Lawsuits can be stressful and it can be ever more stressful if a creditor gets an actual judgment against you.
A judgment is simply a piece of paper signed by a judge stating that a creditor (or plaintiff) has won the lawsuit and is entitled to something. Typically, the judgment will be an award of a certain amount of money, for you which you will be responsible for.
If you can avoid a judgment, that is always the first step but let’s assume the judgment has already been entered by the court, what can you do?
First, you need to make sure you receive a certified copy of the judgment. If you don’t already have a copy, contact the creditor’s attorney and request one.
Second, you may have valid reasons to appeal the judgment. For instance, maybe the creditor or plaintiff did not properly provide you notice of the lawsuit. If that is the case, you would have a right to appeal the judgment and get a new trial. If you think there is a service issue, then you need to contact an attorney as soon as possible. Different courts have different timelines, so don’t wait too long.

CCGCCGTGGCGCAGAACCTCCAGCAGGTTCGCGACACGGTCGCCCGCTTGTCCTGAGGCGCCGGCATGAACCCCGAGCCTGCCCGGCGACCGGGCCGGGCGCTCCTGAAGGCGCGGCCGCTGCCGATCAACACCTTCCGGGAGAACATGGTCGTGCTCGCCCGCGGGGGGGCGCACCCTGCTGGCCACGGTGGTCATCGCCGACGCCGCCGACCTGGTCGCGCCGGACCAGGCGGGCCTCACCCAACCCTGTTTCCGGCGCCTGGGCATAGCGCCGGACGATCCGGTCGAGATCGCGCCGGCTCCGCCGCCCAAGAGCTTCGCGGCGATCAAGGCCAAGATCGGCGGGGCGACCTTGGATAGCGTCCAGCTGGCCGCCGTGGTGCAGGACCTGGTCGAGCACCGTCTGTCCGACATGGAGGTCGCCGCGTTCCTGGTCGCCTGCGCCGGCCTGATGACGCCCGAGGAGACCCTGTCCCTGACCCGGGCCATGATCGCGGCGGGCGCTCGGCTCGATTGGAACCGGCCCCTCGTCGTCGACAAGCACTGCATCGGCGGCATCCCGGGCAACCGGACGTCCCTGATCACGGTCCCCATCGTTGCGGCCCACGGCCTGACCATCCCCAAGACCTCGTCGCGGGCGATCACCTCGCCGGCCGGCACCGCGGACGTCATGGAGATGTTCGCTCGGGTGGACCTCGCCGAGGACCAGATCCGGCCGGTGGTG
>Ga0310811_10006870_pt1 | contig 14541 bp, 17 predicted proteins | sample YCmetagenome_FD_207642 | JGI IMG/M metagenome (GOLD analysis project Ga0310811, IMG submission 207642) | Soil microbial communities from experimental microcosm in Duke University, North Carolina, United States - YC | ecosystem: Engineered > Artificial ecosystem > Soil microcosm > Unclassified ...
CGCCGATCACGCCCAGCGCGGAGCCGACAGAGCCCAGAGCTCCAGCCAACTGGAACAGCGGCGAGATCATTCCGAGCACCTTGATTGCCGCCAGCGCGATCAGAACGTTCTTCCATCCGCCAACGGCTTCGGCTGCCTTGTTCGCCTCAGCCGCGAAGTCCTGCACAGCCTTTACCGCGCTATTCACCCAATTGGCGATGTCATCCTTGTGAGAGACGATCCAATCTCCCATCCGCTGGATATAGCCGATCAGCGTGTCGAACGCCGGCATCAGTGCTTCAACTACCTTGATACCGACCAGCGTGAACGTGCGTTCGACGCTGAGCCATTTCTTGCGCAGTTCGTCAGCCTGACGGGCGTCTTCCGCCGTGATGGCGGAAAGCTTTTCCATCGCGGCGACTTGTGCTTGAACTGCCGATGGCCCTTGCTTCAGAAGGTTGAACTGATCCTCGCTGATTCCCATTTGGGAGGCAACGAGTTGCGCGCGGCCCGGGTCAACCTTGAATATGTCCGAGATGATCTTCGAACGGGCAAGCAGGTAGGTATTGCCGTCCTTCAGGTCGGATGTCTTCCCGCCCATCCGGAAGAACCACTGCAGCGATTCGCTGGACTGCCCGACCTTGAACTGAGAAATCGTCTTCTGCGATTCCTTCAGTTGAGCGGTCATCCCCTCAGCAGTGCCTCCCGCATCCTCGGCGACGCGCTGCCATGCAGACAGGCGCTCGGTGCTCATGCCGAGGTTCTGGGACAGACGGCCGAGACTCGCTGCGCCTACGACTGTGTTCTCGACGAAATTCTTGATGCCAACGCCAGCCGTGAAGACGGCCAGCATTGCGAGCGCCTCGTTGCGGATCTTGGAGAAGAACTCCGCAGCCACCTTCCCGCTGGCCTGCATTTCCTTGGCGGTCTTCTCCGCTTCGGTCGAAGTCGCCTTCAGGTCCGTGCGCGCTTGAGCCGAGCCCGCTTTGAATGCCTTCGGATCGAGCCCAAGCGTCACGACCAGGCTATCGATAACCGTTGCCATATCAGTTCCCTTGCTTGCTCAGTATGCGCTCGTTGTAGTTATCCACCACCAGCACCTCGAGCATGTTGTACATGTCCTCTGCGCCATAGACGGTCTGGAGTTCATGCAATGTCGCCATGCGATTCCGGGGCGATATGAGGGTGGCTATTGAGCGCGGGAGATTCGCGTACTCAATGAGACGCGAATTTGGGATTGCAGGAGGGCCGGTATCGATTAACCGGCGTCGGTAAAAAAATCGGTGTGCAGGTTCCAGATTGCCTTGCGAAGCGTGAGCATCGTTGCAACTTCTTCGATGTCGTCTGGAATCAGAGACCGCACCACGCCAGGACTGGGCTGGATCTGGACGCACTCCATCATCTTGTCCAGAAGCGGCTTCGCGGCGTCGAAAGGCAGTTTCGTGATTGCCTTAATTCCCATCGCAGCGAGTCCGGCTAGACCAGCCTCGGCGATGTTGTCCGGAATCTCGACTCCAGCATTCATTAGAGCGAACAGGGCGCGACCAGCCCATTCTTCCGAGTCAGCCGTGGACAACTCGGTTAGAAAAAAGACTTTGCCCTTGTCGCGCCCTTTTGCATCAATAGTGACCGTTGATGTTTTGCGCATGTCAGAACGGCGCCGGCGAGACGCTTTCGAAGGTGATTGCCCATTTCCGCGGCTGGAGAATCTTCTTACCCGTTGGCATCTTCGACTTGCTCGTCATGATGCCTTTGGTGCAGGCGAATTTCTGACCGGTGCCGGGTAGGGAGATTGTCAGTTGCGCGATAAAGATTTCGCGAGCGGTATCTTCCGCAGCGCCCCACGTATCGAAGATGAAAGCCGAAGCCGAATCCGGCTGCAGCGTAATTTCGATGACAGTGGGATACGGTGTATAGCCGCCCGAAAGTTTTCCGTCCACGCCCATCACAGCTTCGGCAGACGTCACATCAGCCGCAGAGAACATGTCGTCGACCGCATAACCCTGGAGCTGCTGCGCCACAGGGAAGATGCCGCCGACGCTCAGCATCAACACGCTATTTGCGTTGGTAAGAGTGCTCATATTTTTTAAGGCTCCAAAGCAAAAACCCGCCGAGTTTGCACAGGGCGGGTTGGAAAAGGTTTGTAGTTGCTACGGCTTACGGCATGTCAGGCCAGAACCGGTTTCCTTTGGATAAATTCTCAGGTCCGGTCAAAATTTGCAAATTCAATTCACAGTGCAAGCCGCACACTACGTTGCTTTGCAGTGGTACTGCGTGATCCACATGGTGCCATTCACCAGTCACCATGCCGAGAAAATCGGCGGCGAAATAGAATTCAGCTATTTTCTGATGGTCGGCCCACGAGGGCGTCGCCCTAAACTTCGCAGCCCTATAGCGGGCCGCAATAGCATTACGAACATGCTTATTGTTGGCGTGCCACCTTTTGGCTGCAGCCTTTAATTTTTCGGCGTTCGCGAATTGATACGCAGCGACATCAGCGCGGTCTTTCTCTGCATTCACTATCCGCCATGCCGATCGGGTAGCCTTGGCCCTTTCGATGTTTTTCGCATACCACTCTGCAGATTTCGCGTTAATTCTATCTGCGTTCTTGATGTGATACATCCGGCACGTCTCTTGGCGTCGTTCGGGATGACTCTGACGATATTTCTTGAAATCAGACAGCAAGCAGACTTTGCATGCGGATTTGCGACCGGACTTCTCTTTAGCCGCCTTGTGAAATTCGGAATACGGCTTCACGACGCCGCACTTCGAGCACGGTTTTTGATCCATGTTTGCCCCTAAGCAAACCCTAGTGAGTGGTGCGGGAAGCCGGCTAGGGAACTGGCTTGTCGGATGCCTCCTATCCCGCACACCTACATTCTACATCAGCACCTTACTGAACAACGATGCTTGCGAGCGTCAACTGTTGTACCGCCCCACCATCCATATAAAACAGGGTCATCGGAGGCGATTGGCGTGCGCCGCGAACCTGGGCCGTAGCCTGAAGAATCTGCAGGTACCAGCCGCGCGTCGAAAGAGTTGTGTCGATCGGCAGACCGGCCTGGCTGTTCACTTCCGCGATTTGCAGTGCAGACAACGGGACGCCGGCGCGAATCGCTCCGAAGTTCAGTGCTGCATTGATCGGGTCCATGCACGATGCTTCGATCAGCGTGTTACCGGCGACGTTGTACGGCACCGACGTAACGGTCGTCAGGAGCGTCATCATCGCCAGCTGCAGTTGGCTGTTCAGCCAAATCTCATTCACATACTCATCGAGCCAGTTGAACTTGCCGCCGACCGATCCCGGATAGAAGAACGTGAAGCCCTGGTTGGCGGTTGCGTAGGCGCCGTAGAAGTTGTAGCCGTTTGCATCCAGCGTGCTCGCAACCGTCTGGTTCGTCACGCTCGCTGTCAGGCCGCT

If you cannot appeal the judgment or don’t have the money to hire an attorney to appeal, then you need to consider the following options:
* Bankruptcy – Filing a bankruptcy can discharge any debt associated with the judgment, leaving the creditor or plaintiff with no recourse. If the debt is eligible for a discharge, then filing bankruptcy will stop the creditor in his or her tracks. If the debt is discharged, there is nothing the creditor can do.
* Debt Settlement – At this stage it is a little more difficult to negotiate favorable terms, however, you still may be able to structure a reasonable payment plan and/or settle the judgment for less than the amount owed. I would recommend having an attorney help you negotiate.
In any case, most attorneys offer free consultations. In order to make the best decision for yourself, you need information. Talk to an attorney first about all your options.The sooner the better.Remember; anytime you are dealing with litigation or judgments, there are typically strict deadlines involved.